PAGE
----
Yet many of us shop at IKEA anyway because it is substantially less expensive than traditional furniture. Should consumers be permitted to make the same tradeoff when it comes to legal services? Slightly worse but radically cheaper.

It’s an important question for every legal consumer, including in-house counsel who are not only under pressure to consider less expensive alternatives to traditional law firms but who should always keep in mind the lessons of Do Less Law. Budgets are finite, and resources should be put to their highest and best use. Tradeoffs are unavoidable.

But the question of slightly worse at substantially lower cost is of particular significance for consumers who cannot otherwise afford legal services. The access-to-justice gap is not going to close because we talk about it endlessly. Starting to close the access-to-justice gap will require actually making the structural changes that would provide more access to justice. This includes the tradeoffs necessary to make legal services more affordable.

But the whole IKEAization discussion rests on an implicit comparison. We know, for example, that the Avvo and LegalZoom forms are cheaper than consulting a lawyer. We can do that math. But do we really know whether the end product is worse than what the consumer would have gotten from the lawyer they would have hired (if they could have hired one)? The instinctive answers seems to be that, yes, we know the expensive human lawyer will outperform the inexpensive (or free) form. Adams, however, calls into question our knee-jerk reaction. And even if the forms are worse, the issue of how much worse is significant in a world of tradeoffs. Dangerous and suboptimal are different conclusions with different implications.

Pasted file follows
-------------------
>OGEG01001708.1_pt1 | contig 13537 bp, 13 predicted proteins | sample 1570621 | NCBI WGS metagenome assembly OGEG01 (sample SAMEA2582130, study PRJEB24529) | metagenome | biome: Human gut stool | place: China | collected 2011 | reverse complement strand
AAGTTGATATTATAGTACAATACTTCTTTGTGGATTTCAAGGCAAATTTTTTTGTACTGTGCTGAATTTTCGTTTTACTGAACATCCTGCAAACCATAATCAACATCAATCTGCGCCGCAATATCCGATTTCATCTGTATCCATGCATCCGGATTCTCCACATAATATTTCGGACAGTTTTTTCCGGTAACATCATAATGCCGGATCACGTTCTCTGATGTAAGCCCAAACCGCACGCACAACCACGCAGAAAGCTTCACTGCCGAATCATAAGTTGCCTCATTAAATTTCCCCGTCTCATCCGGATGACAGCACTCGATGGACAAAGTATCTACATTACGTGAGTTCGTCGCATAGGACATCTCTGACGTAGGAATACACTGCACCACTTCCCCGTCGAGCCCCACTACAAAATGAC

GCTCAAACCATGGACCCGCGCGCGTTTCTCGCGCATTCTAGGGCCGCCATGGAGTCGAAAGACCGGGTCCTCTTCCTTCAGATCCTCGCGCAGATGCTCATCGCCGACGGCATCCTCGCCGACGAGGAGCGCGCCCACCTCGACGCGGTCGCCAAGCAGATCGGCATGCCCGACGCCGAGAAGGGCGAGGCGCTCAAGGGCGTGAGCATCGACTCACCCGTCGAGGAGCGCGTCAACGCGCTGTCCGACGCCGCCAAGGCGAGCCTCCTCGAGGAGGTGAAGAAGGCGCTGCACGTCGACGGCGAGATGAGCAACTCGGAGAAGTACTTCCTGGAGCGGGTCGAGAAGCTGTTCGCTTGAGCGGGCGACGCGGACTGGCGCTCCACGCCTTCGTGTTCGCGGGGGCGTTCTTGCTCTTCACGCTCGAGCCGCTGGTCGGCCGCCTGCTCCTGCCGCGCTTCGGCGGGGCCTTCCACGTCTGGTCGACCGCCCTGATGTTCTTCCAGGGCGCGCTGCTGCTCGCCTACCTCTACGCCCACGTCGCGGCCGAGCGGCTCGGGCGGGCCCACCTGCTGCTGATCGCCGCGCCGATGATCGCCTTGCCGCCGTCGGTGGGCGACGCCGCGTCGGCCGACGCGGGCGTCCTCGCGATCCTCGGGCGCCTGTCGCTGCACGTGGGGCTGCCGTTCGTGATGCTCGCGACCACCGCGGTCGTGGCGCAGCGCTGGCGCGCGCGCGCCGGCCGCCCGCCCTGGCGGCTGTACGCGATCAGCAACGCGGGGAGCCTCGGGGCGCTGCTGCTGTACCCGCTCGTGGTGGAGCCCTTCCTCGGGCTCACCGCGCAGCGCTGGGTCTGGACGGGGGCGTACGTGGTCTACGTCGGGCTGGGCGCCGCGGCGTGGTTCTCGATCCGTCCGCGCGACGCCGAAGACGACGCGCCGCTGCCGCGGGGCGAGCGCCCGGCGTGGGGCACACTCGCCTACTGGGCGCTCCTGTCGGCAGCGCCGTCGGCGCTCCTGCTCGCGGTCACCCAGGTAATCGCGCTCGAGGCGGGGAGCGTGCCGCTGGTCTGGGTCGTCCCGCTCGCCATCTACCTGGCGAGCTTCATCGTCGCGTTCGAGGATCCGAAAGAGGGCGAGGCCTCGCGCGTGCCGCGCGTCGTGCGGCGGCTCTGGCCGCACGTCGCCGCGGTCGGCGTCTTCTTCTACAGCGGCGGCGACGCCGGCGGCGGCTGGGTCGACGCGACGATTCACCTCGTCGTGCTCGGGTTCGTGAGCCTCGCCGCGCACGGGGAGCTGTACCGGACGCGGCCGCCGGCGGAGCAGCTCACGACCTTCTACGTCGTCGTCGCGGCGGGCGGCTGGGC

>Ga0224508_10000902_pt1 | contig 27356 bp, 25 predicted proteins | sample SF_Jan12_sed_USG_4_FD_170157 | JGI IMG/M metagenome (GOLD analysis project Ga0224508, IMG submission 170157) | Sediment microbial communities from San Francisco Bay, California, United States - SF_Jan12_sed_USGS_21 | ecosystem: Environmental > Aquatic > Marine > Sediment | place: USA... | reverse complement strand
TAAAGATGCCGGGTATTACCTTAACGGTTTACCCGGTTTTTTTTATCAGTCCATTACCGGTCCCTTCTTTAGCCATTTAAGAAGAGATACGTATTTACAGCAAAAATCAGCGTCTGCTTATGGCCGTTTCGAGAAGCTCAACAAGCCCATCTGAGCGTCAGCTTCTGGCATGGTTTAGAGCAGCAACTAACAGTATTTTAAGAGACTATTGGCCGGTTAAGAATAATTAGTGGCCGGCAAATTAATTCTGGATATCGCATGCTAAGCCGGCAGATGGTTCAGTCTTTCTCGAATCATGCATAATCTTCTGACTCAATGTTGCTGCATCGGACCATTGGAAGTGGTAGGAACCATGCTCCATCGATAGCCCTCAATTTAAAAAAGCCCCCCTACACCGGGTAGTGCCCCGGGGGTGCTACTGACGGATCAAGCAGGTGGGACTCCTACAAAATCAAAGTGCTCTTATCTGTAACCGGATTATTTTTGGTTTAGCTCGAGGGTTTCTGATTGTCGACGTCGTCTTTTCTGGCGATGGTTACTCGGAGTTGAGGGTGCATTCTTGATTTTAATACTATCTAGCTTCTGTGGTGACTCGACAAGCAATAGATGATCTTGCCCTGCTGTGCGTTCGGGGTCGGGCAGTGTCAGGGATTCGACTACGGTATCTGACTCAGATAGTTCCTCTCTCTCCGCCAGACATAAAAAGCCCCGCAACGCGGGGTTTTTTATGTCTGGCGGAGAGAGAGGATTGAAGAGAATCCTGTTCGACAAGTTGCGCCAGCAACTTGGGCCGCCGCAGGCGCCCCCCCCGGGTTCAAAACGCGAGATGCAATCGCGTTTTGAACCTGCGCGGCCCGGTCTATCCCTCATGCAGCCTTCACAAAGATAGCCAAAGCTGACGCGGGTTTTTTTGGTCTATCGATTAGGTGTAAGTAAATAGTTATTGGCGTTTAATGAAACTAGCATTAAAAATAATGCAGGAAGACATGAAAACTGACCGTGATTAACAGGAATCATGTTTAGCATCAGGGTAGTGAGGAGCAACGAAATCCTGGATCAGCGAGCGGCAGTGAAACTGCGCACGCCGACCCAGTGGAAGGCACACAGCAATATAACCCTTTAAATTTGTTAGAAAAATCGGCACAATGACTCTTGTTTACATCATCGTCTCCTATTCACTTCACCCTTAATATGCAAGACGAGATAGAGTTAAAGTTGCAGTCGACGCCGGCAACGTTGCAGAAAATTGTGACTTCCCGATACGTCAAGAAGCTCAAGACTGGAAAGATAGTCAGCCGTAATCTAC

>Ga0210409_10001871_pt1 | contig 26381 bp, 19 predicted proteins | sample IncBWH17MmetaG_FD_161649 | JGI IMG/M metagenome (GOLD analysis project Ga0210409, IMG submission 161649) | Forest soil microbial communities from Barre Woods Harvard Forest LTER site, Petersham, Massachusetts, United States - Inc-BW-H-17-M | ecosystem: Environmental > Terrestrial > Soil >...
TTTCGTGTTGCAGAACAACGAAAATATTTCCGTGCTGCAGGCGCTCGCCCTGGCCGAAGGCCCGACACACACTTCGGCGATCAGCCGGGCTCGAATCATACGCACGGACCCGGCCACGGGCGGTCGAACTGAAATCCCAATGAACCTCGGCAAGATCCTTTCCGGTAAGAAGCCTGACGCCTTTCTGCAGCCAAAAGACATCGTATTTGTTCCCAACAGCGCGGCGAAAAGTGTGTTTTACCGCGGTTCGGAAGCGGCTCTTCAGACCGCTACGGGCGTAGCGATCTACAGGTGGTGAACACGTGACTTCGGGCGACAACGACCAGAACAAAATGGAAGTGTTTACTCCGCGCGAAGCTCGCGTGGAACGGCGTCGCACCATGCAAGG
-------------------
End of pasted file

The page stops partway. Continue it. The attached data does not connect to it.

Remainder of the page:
I would be interested to hear how crowds of lawyers react to Adams if/when he tells them that most of them are bad at contract drafting. According to Bryan Garner, they “bristle” when tells them that, “on the whole, our profession can’t punctuate.”  Garner, the authority on legal writing, does more than remark on poor comma usage [so guilty!], he tells rooms full of lawyers that we are bad at writing in general:

For many years in lectures, I’ve likened practicing lawyers, when it comes to writing, to 23-handicap golfers who believe that they’re equal to the touring professionals. For those not golfers, this would mean that pretty poor golfers—those who habitually shoot in the mid-90s but benefit from the big handicap—somehow fool themselves into believing that they really are shooting in the mid-60s, and that they’re about as good as it gets. I’ve been trying, in other words, to say that lawyers on the whole don’t write well and have no clue that they don’t write well.

In the quoted article, Garner discusses Dunning-Kruger, or illusory superiority. Ignorance begets confidence due to meta-ignorance–ignorance of our own ignorance. Because we don’t know what we don’t know, we labor under delusions of adequacy. We then erect those delusions of adequacy (or grandeur) as the standard against which we measure potential departures from the status quo. Legal forms are just part of a much broader discussion of what kind of work requires a human lawyer admitted to the bar in a particular state. Think of UPL regulations, humans as the “gold standard” in document review, the kind of work amenable to outsourcing, etc.